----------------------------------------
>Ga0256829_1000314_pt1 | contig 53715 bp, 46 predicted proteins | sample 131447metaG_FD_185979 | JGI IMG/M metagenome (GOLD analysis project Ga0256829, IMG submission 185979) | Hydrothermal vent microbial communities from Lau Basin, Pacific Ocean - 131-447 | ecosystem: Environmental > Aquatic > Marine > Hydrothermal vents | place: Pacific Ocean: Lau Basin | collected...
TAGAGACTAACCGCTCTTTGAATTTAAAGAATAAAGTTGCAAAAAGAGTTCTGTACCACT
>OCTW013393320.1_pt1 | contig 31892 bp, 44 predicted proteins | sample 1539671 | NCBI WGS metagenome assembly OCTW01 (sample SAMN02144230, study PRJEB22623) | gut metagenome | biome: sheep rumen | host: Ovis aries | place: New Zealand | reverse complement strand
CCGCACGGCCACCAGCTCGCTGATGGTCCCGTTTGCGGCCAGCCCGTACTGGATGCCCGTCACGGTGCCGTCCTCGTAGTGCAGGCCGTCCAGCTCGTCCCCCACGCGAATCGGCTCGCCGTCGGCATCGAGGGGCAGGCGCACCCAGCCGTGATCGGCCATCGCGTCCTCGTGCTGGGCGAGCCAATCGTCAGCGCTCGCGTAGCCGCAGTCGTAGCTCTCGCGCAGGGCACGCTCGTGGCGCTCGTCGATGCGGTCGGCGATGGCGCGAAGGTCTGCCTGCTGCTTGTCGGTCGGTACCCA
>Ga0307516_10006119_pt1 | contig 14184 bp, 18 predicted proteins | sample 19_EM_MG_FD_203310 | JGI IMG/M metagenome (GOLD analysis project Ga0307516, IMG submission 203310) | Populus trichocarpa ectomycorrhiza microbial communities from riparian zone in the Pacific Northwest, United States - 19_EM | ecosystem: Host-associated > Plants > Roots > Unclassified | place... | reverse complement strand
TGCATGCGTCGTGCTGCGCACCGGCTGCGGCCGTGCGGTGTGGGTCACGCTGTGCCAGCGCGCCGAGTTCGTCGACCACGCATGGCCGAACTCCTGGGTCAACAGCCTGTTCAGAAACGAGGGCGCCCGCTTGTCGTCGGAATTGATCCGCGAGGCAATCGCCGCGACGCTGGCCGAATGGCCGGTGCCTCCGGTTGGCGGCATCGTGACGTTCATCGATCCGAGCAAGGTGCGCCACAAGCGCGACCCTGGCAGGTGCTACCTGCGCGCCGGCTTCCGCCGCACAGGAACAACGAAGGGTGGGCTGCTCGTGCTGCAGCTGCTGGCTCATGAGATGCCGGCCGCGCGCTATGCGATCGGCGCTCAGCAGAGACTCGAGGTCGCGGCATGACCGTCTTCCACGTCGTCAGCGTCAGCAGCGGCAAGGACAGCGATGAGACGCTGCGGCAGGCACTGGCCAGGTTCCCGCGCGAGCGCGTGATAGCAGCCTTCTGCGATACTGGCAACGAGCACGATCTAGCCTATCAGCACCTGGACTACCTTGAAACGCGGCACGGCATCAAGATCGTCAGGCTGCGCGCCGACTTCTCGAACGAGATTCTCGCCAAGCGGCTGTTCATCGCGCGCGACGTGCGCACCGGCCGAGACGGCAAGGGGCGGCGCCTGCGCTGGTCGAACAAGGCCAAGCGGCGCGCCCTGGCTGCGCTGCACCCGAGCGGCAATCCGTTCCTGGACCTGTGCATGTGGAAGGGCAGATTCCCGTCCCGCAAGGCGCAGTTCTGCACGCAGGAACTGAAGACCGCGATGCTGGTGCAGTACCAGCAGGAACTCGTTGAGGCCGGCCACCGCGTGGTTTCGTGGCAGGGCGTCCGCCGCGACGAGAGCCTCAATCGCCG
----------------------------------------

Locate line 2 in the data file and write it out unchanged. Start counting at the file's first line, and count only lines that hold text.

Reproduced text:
TAGAGACTAACCGCTCTTTGAATTTAAAGAATAAAGTTGCAAAAAGAGTTCTGTACCACT